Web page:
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The Benghazi Seder of 1943

April 3 2018

Libya, controlled by Italy at the beginning of World War II, was the scene of intense fighting for the war’s first few years. By the end of 1942, the city of Benghazi, which had changed hands several times, was firmly under British control. The following spring, soldiers from the Jewish Brigade—a unit made up mostly of soldiers from the yishuv fighting under British command—found itself celebrating Passover in Benghazi alongside local Jews, many of whom had been in concentration camps. Rabbi Ephraim E. Urbach, who later became a leading Israeli scholar of ancient Judaism, and who presided over the seder in his role as a military chaplain, described it in his diary—which has survived along with the Haggadah made for the occasion. Chen Malul writes:

Many of the 600 participants of the seder came from far away. During the fighting, the Germans banished the Jews of Benghazi to Tripoli; they only started to return after the British had completely conquered Libya. Jewish Brigade soldiers, [as well as] Canadian, American, British, and Australian soldiers serving in the area, came to celebrate along with the Jewish community.

There were major logistical issues that occurred during the preparations for a war-time seder, the biggest among them being printing enough Haggadot for all the participants. To resolve this issue, the writers and editors confiscated telegrams and other letterheads from the offices of the Libyan authorities. On the backs of these scraps of paper they typed out the [custom-made] text of the Haggadah and copied it with a mimeograph machine. . . .

[T]he [Benghazi] Haggadah ties the historical exodus from Egypt with the Holocaust taking place in Europe, ending in a Zionist declaration. . . . One unique aspect of the Haggadah, in addition to the foreword written by the Jewish soldiers, were the illustrations they added to it. Under the famous line, “Pour out Your wrath upon the nations who do not know You,” the soldiers added an illustration of a fighter plane dropping bombs on an unidentified target. No doubt this was symbolic of the future defeat of Nazi Germany and Fascist Italy.

Read more at The Librarians

More about: Haggadah, Libya, Libyan Jewry, Religion & Holidays, World War II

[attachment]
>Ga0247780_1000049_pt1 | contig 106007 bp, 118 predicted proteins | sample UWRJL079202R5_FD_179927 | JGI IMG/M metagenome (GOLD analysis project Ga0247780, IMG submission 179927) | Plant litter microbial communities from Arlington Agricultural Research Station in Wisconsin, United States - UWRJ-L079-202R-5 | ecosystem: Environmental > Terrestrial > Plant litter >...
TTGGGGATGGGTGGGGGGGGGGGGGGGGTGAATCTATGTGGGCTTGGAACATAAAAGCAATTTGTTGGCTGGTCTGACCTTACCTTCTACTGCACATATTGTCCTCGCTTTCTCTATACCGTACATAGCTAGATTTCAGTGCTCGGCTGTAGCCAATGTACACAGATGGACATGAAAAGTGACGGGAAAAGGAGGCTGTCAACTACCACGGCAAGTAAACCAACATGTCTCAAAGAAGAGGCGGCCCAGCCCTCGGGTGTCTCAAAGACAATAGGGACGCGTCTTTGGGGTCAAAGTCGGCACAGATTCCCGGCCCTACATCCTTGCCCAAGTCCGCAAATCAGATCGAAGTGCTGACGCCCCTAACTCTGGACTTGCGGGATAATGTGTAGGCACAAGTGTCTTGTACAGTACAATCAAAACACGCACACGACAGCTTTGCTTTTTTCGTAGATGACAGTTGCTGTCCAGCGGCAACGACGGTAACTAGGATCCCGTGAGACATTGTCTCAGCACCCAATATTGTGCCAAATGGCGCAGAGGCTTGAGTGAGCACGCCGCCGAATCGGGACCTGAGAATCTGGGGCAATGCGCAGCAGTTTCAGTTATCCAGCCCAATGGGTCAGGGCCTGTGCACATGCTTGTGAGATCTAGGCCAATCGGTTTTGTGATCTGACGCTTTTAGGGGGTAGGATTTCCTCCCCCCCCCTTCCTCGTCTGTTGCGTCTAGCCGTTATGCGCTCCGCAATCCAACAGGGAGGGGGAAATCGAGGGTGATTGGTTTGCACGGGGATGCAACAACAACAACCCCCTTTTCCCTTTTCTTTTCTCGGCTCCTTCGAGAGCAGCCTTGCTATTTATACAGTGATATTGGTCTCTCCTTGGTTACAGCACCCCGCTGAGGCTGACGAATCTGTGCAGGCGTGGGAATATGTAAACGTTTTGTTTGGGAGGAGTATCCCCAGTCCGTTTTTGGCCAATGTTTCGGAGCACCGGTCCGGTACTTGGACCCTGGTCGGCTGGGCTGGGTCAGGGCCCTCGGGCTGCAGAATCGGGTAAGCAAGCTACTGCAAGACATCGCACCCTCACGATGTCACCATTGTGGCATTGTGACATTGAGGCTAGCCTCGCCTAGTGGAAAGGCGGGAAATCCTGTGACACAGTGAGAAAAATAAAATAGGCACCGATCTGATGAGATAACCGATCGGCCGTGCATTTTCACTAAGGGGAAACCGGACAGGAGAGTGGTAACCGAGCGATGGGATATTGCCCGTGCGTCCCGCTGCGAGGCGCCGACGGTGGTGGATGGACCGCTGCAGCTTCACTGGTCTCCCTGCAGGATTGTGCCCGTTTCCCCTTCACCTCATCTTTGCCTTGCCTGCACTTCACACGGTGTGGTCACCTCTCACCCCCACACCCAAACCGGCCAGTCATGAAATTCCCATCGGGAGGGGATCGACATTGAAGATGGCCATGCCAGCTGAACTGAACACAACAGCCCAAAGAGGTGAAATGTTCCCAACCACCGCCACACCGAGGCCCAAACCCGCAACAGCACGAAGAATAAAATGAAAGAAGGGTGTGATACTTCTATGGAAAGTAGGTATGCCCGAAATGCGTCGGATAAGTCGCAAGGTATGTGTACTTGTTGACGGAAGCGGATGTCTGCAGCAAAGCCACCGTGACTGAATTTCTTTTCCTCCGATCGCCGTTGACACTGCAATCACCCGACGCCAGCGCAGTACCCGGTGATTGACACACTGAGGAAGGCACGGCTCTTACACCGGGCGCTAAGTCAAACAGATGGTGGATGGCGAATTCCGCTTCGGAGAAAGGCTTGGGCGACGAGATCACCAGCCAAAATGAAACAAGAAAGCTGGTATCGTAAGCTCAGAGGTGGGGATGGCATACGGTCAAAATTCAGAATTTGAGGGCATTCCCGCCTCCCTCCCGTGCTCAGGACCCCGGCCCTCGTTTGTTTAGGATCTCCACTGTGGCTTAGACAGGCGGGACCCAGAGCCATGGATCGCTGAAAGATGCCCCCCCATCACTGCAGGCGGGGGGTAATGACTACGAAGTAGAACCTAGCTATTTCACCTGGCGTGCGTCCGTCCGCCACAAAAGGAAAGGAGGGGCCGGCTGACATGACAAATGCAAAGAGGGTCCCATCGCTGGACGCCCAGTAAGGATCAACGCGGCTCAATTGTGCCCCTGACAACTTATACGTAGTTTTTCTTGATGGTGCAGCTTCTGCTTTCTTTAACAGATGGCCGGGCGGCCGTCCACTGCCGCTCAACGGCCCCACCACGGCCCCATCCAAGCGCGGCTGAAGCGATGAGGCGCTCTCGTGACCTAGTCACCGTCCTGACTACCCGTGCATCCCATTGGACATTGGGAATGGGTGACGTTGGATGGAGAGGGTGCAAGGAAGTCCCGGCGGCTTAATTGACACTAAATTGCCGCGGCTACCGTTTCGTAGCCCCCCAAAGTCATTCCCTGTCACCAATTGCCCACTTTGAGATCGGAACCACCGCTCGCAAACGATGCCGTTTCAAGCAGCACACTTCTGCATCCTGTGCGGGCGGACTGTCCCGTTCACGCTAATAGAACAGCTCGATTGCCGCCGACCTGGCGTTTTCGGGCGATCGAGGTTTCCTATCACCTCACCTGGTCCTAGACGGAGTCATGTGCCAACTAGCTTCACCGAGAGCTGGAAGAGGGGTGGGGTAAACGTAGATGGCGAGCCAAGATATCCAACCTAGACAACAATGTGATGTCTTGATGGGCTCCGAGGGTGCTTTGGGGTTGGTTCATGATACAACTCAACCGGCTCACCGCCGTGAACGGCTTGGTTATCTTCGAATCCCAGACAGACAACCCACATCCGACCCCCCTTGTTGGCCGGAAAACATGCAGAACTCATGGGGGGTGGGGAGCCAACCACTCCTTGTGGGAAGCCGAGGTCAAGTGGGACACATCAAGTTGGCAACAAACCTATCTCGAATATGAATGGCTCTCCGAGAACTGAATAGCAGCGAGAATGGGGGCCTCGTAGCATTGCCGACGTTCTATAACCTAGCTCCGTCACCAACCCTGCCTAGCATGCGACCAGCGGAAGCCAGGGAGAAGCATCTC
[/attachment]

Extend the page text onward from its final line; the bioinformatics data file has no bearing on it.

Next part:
What U.S. Success in Syria Should Look Like

April 26 2018

Surveying the history of the Syrian civil war, Jack Keane and Danielle Pletka explain that Bashar al-Assad’s brutal rule and vicious tactics have led to the presence in his country of both Shiite terrorists, led by Hizballah and backed by Iran and Russia, and Sunni jihadist groups like Islamic State (IS) and al-Qaeda. Any American strategy, they argue, must bear this in mind:

The best option is a Syria without Assad, committed to a future without Iranian or Russian influence. This is not a Pollyanna-like prescription; there are substantial obstacles in the way, not least those we have encountered in Iraq. . . . [But] only such a Syria can guarantee an end to Iranian interference, to the transshipment of weapons for Hizballah, and to the proliferation of weapons of mass destruction of the kind we saw used at Douma. (Iran has been instrumental in Syria’s chemical-weapons program for many years.) And, most importantly, only such a Syria can disenfranchise the al-Qaeda and IS affiliates that have found a foothold by exploiting the Syrian people’s desperation.

How do we get there? The United States must first consolidate and strengthen its position in eastern Syria from the Euphrates river to the eastern Syrian border. This involves clearing out the remnants of Islamic State, some several thousand, and ultimately eliminating pockets controlled by the Assad regime and Iranian forces in northeastern Syria. This would enable the creation of a control zone in the eastern part of the country as a base from which to build a credible and capable partner that is not subordinate to the Kurdish chain of command, while effectively shutting down Iran’s strategic land bridge from Iran to the Mediterranean. A regional Arab force, reportedly suggested by President Trump’s new national-security adviser, would be a welcome addition. But we should seriously doubt [the Arabs] will participate without American ground leadership and air support.

In western Syria, the United States should rebuild a Syrian opposition force with advisers, weapons, and air power while upping the pressure on Assad and his cronies to select a pathway to a negotiated peace. Pursuing a settlement in Geneva without such leverage over the Assad regime is pure fantasy. Finally, the United States and other Western powers must impede Iran’s and Russia’s ability to be resupplied. Syria’s airfields must be destroyed, and Syria’s airspace must remain clear.

Read more at National Interest

More about: Hizballah, Iran, ISIS, Politics & Current Affairs, Russia, Syrian civil war, U.S. Foreign policy